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  • Writer's pictureMichael Langer

Finding Common Ground

How does the Gospel bring together what was once divided?

Common ground does not exist when it consists solely of one person’s beliefs. By definition, common ground exists only within a community.

During the Trump presidency, Republicans looked for bipartisan support on issues like immigration and infrastructure. Both bills failed to find common ground. As the Biden administration looks for bipartisan support on immigration and infrastructure, little seems forthcoming. Even within the parties themselves there are daily public spats over other members’ true fidelity to core principles.

These divisions, often infused with ideological purity campaigns, are not unique to the political world. For centuries, the Church has divided itself over a variety of consequential and inconsequential issues (see 1 Corinthians 1).

There are numerous Baptist, Presbyterian, charismatic, and reformed denominations. New ones are only a disagreement away. When will Christ return? How many times? Is speaking in tongues for today? Should the Church pursue social justice? Can women preach? Should we baptize children? Should we kiss dating goodbye? Why was VeggieTales ever popular?

Before we Christians criticize those serving in Washington for their inability to find common ground, perhaps we should first remove the log from our own eyes and focus on the vast common ground we departed from in search of factions and tribalism.

As Christians, we find our identity and understanding of our beliefs in the Bible. We believe that the Scriptures are our loving Father’s means of communicating His will for a full and abundant life to the people that He created, and also His way of expressing His desire to have a relationship with us through His Son Jesus Christ (1 Timothy 3).

We believe there is only One God who has always existed as three persons: the Father, the Son and the Holy Spirit – the Trinity, and that He really did create the world and everything in it (Genesis 1-2).

We believe that His only Son, Jesus, was fully God and fully man, and that he came and lived, and suffered, and died just as the Old Testament had predicted. That He did it all on our behalf, in order to restore our relationship to God that was broken by our own sinful selfishness and pride. That His victory over death was declared when he was raised from the dead on the third day. And that Jesus is the promised Redeemer (1 Corinthians 15:1-3).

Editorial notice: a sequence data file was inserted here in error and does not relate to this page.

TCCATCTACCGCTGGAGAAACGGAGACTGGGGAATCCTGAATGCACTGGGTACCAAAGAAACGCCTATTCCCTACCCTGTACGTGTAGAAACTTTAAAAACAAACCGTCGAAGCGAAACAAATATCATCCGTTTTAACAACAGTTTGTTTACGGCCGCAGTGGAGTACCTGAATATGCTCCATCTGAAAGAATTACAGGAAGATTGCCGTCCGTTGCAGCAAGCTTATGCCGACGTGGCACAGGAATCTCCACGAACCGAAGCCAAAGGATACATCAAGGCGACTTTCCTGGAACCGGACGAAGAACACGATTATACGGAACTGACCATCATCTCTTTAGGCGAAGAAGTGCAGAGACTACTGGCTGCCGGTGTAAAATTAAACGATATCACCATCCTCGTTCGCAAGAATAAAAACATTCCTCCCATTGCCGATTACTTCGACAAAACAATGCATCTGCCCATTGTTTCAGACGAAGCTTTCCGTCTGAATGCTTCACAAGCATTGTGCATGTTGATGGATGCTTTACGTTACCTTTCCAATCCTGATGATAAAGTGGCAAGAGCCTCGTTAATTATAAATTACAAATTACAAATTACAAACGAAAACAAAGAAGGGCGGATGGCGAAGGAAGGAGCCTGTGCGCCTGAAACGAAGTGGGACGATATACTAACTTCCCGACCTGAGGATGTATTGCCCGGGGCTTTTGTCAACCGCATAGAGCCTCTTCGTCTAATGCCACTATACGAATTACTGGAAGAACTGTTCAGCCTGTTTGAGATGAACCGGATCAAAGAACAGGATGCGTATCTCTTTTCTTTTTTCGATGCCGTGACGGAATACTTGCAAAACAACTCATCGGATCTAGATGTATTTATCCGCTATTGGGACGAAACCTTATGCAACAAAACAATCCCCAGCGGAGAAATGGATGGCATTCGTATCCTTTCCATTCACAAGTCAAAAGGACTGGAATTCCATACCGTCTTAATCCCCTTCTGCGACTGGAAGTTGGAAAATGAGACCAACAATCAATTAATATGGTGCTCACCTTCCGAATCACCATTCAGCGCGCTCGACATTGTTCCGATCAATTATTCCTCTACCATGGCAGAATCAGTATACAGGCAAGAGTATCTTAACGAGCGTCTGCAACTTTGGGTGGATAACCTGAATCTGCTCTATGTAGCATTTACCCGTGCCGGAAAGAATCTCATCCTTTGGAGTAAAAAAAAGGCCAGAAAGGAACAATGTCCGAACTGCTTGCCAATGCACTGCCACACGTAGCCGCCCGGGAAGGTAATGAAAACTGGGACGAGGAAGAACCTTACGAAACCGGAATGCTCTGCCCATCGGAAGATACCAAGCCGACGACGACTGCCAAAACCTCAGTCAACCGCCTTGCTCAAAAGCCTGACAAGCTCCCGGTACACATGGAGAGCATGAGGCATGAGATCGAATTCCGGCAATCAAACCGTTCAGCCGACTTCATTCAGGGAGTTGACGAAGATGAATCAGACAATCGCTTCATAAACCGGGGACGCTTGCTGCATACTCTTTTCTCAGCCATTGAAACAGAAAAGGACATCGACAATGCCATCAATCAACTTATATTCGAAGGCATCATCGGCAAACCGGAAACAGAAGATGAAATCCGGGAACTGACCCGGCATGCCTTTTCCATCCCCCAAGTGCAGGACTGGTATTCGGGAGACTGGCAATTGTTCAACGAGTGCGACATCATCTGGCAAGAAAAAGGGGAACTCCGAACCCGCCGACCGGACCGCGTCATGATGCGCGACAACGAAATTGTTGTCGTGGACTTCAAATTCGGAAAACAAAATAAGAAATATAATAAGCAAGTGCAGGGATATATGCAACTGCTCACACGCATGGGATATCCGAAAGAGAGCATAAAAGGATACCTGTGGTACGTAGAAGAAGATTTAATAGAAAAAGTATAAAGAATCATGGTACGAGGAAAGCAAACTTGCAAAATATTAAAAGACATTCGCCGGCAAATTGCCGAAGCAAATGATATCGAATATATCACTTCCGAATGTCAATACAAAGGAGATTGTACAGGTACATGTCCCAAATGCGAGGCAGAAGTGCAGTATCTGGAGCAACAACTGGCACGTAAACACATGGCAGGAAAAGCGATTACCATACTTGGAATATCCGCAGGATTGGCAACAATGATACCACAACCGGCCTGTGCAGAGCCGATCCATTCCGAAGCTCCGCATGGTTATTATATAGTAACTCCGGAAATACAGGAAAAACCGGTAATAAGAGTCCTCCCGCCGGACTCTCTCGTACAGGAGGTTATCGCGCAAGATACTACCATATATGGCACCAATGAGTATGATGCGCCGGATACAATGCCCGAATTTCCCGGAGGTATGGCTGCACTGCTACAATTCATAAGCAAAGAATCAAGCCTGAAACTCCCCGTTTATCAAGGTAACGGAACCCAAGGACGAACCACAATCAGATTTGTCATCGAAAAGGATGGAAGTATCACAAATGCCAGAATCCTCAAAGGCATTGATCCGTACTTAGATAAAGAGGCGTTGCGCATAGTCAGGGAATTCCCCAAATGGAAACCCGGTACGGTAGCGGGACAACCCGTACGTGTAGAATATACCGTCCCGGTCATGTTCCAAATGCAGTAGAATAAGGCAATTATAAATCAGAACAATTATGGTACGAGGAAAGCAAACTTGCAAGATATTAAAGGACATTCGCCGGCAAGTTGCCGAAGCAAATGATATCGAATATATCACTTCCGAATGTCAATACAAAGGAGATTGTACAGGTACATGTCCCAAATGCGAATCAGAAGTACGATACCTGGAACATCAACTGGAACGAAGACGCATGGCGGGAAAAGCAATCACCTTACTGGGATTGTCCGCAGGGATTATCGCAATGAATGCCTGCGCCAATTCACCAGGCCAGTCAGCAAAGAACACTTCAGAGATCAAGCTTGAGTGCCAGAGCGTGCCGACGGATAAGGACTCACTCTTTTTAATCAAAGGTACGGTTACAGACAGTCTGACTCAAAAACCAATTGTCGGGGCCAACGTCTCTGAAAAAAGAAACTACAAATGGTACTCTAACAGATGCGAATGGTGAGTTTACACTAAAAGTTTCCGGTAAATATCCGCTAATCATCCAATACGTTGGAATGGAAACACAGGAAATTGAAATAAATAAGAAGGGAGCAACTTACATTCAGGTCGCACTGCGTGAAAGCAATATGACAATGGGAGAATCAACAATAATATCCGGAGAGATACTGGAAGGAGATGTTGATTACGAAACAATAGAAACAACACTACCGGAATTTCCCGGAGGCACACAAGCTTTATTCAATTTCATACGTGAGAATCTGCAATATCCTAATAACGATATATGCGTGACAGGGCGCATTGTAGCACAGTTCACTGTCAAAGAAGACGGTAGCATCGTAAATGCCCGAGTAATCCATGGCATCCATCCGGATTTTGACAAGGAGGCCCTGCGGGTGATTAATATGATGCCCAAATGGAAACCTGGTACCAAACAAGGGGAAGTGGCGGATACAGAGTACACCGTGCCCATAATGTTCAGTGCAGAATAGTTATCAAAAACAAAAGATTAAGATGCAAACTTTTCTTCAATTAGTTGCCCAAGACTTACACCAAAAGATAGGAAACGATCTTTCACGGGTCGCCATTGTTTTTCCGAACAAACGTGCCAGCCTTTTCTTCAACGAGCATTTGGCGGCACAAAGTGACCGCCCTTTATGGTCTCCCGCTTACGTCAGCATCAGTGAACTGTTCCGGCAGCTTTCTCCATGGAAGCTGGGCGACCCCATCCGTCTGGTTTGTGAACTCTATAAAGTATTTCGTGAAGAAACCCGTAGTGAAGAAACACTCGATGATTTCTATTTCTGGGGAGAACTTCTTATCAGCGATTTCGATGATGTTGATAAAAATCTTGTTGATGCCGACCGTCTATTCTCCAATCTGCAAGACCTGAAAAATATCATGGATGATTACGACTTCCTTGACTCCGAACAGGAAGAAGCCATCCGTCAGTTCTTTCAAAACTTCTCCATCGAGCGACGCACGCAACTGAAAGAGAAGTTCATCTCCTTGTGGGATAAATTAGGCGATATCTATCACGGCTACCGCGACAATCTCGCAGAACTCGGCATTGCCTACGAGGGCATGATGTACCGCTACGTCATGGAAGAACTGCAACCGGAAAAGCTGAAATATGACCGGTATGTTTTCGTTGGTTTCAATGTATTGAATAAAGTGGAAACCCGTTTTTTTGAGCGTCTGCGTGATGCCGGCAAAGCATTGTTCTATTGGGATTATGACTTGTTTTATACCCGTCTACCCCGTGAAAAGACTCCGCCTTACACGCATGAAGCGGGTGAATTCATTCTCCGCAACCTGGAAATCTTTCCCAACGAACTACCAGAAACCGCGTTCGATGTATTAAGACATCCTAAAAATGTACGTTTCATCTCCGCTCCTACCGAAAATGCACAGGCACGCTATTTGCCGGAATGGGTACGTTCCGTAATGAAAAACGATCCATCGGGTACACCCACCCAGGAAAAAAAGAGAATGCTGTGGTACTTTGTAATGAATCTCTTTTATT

We believe that the Holy Spirit is God’s gift to everyone who calls upon the name of Jesus, and He works in us to conform and transform us towards a more Christ-like character, and to provide assurance of the hope that is waiting for us, even when things seem hopeless (John 14).

We believe that Jesus Christ sits as the head of the Church, and that the Church is made up of all those people from every tongue and tribe and nation (and political party) around the world who trust in Jesus, and that the Church is a family that God created to weep with those who weep, and laugh with those who laugh, for our mutual encouragement and for our accountability (Colossians 1).

We believe that the world, our culture, and our lives present complex problems and yet, far too often, the truths of the Bible have been misused, misunderstood, and misapplied to those complex issues. Still, the gospel has the answers we seek. As Christians, we hope to bring the peace and hope of the true gospel to all of life, and especially in our home ofWashington, DC (1 Peter 2:9-12).

We believe that the way we live in this world is crucial to the advancement of the gospel of Jesus. As Jesus prayed in the garden before his capture and crucifixion, we ask that God would make us one, even as He and the Son are One, so that the world may know that God loves them, and sent His Son Jesus for them (John 17:21).

Working from this common ground, much is possible!

Rev. Michael Langer is the Associate Director for the D.C. ministry.


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